Years after news first broke that something unseemly was afoot in Parliament, it appears the mainstream media and public-at-large are finally taking notice of the Westminster child sex abuse scandal. And the name that's changed it all is undoubtedly Sir Edward Heath's. During my research into my own article about the scandal, I found Heath's name kept coming up alongside some unbelievably high-profile ones, even if none of the accusations against the one-time PM could be verified. So, was I surprised when it was announced last week that Heath was included in the ongoing police investigation into child sex abuse, an investigation which includes 76 politicians both living and dead? No.
Does it shock me to learn that the number of police forces independently investigating Heath grows day by day (the number now totals seven), or that previous investigations into Heath were purportedly quashed, or that a number of alleged victims - including a friend of Sir Jimmy Savile's nephew - have come forward to claim they were abused by Heath? No. Am I surprised that presumptuous journalists are leaping to Heath's defence without any definitive evidence of their own? Absolutely not. Almost as though they've learned nothing from seeing former defenders of Savile and Cyril Smith go quiet when the allegations became too many to ignore, some are ridiculing the Heath investigation and putting their necks on the line for the former Prime Minister.
Last week, writers in The Telegraph and, somewhat surprisingly, the Guardian penned pieces defending Heath and his legacy. (Bizarrely, The Spectator also published an article repudiating any abuse claims, only this one was written by a convicted paedophile.) For The Telegraph's Dan Hodges, the "Edward Heath witch hunt" is almost "entertaining". Never mind the alleged victims, because for Hodges, the case is settled - "I don't think there are any victims of Edward Heath", he writes. Hodges rubbishes the notion that Heath's sailing trips were in any way inappropriate, without mentioning the fact that Heath would place ads in scouting magazines for boys to 'Join Uncle Ted on a trip of a lifetime' on his yacht.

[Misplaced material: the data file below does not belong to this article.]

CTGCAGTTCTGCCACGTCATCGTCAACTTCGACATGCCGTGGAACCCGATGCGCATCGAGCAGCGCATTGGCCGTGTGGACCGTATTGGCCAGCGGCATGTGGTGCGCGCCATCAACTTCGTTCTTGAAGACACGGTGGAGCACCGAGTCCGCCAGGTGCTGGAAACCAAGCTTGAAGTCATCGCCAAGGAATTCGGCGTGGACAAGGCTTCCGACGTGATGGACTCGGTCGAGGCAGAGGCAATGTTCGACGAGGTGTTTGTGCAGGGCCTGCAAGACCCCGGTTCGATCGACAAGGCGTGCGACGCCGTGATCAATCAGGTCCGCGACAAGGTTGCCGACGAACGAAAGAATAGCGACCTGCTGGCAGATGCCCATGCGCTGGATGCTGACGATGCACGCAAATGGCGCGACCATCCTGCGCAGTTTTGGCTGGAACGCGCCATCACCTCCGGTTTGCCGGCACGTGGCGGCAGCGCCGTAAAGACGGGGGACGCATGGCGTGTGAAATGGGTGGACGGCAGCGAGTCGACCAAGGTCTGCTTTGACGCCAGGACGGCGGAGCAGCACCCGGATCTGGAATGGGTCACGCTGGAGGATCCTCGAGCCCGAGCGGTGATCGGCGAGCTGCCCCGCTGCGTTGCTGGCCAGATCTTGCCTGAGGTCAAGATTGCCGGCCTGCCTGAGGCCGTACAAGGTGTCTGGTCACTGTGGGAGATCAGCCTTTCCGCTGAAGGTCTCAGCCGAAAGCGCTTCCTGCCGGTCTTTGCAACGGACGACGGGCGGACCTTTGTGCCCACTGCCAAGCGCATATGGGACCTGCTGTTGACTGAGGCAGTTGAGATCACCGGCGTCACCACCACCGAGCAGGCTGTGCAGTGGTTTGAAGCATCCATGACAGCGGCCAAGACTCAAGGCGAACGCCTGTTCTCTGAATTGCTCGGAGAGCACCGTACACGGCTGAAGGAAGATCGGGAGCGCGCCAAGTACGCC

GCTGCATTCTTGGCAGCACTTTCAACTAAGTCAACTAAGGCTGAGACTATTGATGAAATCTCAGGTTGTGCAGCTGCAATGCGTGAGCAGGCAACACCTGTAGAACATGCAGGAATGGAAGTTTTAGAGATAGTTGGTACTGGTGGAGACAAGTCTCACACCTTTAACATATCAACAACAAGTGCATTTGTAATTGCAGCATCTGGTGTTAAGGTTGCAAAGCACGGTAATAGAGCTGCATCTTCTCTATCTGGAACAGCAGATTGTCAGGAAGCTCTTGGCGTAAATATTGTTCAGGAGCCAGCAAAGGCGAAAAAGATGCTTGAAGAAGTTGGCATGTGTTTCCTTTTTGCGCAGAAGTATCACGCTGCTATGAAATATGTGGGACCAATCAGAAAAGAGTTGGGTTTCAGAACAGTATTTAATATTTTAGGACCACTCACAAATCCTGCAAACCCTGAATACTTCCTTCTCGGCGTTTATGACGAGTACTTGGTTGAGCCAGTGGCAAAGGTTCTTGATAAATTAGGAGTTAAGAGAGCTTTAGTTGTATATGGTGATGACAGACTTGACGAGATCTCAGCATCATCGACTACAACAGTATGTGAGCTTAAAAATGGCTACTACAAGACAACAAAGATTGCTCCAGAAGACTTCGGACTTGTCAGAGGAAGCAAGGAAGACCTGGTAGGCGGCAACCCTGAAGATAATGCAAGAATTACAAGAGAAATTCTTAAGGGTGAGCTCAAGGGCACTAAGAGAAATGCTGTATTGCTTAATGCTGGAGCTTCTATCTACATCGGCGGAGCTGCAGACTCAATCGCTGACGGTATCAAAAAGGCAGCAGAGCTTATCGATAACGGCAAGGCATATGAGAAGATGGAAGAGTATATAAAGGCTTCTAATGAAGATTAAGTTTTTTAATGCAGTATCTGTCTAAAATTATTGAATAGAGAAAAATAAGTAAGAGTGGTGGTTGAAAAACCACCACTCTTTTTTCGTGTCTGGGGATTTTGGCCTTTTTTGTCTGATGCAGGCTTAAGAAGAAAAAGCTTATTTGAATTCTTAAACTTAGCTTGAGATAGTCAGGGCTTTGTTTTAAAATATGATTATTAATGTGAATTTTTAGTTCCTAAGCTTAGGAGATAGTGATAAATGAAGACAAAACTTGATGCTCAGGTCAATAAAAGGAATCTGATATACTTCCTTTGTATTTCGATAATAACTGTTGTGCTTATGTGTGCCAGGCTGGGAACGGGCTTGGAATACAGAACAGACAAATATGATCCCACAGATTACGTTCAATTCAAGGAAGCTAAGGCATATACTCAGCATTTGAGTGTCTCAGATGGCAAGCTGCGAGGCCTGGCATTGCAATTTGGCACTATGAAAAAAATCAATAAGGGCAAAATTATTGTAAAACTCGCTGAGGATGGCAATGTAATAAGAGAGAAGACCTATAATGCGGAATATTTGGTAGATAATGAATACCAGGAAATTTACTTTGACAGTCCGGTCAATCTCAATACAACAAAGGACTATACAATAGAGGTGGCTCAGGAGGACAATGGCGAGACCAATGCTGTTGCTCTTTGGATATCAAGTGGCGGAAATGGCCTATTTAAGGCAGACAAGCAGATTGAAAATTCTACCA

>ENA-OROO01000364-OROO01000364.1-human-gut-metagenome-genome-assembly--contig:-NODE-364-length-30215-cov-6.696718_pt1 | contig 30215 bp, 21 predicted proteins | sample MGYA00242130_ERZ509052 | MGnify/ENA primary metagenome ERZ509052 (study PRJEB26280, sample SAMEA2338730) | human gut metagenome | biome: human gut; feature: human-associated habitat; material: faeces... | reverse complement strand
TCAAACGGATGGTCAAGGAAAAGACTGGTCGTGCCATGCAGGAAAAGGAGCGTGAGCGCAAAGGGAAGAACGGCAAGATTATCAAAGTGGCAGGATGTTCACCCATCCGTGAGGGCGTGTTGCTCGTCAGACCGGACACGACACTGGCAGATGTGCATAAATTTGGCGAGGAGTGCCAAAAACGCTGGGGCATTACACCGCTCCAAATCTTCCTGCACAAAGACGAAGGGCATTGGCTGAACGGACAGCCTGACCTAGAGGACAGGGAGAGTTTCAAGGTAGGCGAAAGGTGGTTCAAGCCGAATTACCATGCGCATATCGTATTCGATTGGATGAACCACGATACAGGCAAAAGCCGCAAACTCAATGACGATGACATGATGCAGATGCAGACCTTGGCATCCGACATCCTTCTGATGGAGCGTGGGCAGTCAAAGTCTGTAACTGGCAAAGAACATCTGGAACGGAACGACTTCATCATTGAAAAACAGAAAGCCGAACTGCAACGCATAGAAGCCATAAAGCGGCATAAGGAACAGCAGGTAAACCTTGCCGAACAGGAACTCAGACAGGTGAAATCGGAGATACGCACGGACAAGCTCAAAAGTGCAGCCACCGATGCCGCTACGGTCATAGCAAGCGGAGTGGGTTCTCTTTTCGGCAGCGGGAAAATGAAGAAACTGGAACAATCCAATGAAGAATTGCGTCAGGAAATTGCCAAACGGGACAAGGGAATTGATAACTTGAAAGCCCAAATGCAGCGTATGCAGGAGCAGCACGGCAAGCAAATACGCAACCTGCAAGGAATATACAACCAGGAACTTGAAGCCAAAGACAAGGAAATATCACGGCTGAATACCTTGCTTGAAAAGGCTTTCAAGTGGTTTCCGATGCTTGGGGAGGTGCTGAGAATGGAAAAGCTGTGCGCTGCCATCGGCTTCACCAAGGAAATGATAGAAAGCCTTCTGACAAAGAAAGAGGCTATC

The Guardian's Simon Jenkins isn't quite as cocksure, though he still agonises over the impact all this will have on Heath's reputation, as he argues that the "case against Edward Heath looks flimsy". Which is patently wrong: as the investigation snowballs, the NSPCC receives calls accusing Heath of abuse, his links to prominent paedophiles like Jimmy Savile and Peter Jaconelli are studied, and police prepare to take the investigation national. That Heath attended meetings held by the Paedophile Information Exchange appears most damning, however.
I can't claim to have any conclusive answers about Ted Heath, but I - as everyone should - respect those alleged victims enough not to dismiss their claims on a hunch. I don't take such stock in my opinion that I would assume I can tell when a potential victim (or in this case, victims) is or isn't lying. I understand Simon Jenkins's and Norman Tebbit's (who also wrote last week in the Telegraph) concern about defamation, but the fact is that Ted Heath died in 2005, a decade ago - I doubt the prospect of defamation troubles him too much anymore. The alleged victims, on the other hand, are still alive; if they're right, and Sir Edward Heath was part of a network that destroyed their childhood for the sake of personal satisfaction, then I'd rather a viciously sceptical media didn't give them second thoughts about coming forward.
People like Jenkins and Hodges are playing a potentially very foolish game, especially when their opinions are being aired so publicly. After the death of Jimmy Savile, friends and family came out in defence of his character; so too Leon Brittan. Now the allegations against both are so numerous, you'll find few to defend either man anymore. Now you can only assume the people who defended Savile because they 'knew him so well', or who considered the victims liars, are feeling distinctly embarrassed. This scandal has proven that one can speak too soon; it's proven that maybe you can never know anybody that well.